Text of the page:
I wrote an article for the July/August issue of a great youth workers journal called Immerse. Immerse is trying to foster rich theological conversation among those who work with students in the church. My friend Mike King is the managing editor. If you have a youth minister, or volunteer working with students at your church – you really should turn them on to this resource! I’m really grateful to Mike for allowing me to be a part of the rich conversation at Immerse.
In 2007 a Kitsap County, Washington man had been working on his old Lincoln Continental for weeks outside his home. Apparently he had been attempting to remove the right rear wheel from the car, but one of the lug nuts was stubbornly stuck in place. The 66-year-old man had tried everything he could think of to loosen that lug nut when, after reaching the pinnacle of frustration, he went inside, got his 12 gauge shot gun, loaded it with buck-shot, and shot the wheel. The Sherriff’s report says he fired the shotgun from about an arm’s length and was immediately peppered from his chest to his feet with shot and other sorts of debris. “Nobody else was there and he wasn’t intoxicated,” the Sherriff said.[i] (Note to self: if while explaining your actions someone else feels compelled to clarify that you have not, in fact, been drunk out of your tree – you have derailed.) “He’s bound and determined to get that lug nut off,” said the Sherriff. Really?
The man’s problem – apart from a startling lack of judgment – was that he was using the wrong tool for the job. Shotguns and automobile maintenance just don’t go together. I remember doing the dishes when I was a kid, struggling to get spaghetti sauce off our dinner plates. My mom noticed my frustration and showed me that if I’ll use the hottest water my hands can stand, the sauce will come right off. I was so amazed when it worked that I almost enjoyed doing dishes for a few days. Hot water, who knew?
We were all handed a set of tools – beliefs, doctrines, strategies, and especially stories which were meant to help us understand and convey the Christian faith to others. These tools were meant to make us effective and faithful witnesses for the gospel. They were supposed to work, and I suppose they did to some extent. Yet, sometimes I think perhaps they have worked because God works with whatever broken thing God can, not because they were terribly effective or faithful tools. We spend thousands of dollars on programs and events meant to save souls – but we never get around to changing the world. This is a problem. When faced with a particularly sticky lug nut, like the way the gospel seems to be ineffective sometimes, one might be tempted to reach for the shotgun (which I think we can all agree is a big mistake).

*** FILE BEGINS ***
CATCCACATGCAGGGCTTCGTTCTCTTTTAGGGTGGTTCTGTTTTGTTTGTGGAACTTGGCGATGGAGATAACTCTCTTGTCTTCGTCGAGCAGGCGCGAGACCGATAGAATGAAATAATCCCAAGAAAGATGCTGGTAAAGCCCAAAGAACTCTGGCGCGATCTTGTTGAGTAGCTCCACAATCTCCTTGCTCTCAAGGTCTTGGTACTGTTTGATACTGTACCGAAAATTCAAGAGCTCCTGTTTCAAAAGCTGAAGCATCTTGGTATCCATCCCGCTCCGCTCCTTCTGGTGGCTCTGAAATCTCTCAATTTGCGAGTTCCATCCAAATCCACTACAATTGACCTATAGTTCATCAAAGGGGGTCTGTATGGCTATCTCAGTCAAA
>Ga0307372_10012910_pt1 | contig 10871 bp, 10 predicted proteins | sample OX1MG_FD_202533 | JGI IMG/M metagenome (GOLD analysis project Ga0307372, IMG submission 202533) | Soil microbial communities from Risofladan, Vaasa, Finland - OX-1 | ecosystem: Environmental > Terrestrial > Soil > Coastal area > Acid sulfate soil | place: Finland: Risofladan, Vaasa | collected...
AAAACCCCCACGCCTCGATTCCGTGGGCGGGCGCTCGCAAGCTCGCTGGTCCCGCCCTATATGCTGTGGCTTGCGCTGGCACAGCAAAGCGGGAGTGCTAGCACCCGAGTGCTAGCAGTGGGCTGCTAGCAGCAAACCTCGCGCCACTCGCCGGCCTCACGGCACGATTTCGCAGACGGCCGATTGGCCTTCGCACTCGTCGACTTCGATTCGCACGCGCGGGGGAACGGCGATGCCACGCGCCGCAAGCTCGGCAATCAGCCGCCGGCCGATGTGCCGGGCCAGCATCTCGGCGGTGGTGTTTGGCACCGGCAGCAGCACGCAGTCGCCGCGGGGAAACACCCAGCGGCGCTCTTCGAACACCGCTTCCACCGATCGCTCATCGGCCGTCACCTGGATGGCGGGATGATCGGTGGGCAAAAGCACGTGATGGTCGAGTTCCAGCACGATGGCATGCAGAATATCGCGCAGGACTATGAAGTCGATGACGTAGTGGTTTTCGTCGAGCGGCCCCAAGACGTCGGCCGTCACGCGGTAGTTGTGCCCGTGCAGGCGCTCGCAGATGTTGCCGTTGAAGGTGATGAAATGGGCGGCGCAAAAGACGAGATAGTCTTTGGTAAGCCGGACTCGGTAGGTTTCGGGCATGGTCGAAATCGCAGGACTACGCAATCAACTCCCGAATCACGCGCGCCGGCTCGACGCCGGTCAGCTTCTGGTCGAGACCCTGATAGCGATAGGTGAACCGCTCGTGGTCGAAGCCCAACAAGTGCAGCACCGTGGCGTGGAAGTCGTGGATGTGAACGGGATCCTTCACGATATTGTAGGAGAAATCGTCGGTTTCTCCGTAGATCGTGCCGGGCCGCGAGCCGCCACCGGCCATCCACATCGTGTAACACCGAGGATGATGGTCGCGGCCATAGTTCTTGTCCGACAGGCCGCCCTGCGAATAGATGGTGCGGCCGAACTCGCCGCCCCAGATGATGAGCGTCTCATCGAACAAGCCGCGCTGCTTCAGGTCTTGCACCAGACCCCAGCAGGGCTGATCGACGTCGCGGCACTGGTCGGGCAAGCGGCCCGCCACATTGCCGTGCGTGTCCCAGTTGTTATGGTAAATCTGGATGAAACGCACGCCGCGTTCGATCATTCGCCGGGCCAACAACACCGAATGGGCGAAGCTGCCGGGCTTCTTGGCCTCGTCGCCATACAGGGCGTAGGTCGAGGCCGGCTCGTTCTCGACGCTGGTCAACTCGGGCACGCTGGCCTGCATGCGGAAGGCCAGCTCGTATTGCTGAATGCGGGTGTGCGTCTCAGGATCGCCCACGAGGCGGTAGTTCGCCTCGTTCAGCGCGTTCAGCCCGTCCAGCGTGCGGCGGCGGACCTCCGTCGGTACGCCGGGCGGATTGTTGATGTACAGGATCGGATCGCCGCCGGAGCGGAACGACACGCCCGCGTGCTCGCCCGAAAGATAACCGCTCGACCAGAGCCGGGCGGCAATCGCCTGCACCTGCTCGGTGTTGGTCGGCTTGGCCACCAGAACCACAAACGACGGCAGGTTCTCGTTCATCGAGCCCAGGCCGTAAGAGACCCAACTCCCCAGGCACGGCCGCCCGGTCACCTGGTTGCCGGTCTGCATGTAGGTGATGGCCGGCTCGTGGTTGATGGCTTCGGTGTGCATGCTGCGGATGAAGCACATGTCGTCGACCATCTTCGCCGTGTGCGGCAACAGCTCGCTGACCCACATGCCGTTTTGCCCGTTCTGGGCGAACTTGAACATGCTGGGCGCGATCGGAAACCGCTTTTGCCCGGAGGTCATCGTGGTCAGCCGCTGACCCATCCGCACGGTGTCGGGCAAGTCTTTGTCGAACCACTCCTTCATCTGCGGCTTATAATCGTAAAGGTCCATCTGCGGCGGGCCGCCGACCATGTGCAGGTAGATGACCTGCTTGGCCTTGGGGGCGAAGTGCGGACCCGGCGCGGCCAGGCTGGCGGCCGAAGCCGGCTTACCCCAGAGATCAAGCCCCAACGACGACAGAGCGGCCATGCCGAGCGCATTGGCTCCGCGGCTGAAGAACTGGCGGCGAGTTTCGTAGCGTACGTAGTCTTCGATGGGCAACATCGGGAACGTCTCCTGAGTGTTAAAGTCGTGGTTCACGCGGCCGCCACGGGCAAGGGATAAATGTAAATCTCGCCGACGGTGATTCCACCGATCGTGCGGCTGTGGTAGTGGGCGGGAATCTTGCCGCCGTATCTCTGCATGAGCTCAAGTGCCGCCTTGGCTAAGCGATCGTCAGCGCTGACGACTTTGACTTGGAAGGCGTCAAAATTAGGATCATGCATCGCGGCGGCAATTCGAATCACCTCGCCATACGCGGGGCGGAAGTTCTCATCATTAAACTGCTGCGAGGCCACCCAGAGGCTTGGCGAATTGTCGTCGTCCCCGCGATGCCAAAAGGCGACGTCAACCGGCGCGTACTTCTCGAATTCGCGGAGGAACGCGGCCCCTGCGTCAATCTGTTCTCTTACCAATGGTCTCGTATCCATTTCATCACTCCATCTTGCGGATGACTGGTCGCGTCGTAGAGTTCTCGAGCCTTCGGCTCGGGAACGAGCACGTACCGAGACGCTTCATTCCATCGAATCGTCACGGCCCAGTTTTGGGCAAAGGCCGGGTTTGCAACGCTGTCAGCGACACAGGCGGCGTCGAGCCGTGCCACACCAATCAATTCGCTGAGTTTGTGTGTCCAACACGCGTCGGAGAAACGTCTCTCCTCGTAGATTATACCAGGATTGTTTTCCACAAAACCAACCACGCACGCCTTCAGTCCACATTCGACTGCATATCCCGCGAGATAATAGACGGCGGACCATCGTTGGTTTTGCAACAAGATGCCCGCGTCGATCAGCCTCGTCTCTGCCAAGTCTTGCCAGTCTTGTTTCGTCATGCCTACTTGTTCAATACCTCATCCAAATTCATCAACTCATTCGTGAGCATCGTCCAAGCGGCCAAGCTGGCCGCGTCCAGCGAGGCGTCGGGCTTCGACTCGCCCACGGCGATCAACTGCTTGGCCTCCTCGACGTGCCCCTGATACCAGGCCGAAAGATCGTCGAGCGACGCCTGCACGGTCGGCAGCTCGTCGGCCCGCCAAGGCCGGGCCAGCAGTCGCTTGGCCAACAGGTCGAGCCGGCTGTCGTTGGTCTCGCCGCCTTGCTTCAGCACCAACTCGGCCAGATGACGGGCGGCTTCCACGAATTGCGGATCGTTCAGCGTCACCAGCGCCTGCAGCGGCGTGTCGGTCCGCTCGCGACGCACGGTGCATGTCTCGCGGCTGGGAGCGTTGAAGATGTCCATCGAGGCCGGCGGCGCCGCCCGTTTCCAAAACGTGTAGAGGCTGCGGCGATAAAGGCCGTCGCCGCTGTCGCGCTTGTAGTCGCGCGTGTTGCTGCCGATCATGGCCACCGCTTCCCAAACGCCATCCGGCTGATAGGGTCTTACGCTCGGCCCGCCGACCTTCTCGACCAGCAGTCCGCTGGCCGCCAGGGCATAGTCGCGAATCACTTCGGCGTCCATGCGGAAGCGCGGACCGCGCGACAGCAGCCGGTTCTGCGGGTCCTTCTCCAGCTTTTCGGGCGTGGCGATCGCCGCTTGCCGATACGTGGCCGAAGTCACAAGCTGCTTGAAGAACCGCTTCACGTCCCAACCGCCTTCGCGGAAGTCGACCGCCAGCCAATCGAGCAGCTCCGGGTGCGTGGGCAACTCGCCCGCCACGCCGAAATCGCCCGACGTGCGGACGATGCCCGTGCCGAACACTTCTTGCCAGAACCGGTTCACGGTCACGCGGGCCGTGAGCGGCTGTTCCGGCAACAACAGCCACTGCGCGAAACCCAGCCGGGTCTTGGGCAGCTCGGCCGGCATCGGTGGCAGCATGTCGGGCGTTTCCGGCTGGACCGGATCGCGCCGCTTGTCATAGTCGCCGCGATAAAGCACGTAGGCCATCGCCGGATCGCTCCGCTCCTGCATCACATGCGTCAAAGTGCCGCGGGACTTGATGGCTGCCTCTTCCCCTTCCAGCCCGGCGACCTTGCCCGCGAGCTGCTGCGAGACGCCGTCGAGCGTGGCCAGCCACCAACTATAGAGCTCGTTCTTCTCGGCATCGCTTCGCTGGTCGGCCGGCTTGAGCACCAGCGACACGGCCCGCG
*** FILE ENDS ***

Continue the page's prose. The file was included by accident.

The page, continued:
Many of us have come to believe American Evangelical Christianity as a whole has been using the wrong tool for the job when it comes to the way we understand and talk about the gospel. Over the past few centuries, our version of the story has become overly individualized; reduced to a way of managing the guilt of our personal sins. Our gospel was reduced to something like, “If you admit you are sinful, admit Jesus is God, believe he died for your sins, ask him into your heart, you will go to heaven when you die.” Yet, this gospel is not faithful to scripture, nor is it faithful to church history. Worst of all, it holds few if any moral or ethical implications, and makes no demands on our lives right now.
What if the gospel we tell has become ineffective because it has been co-opted by individualism? What if our gospel is more about individualized religion than authentic good news to the world? What if the gospel has become so dominated by individualism, that in a country full of individualists, it doesn’t call us to live any differently? Is this is why we spend thousands of dollars on programs and events to try and share the good news with people only to be frustrated and disappointed with the results? How can we recover the missing elements of the story? These are the questions I’m asking… Keep reading here.
[i] Associated Press, “Revenge of the Lug Nut.”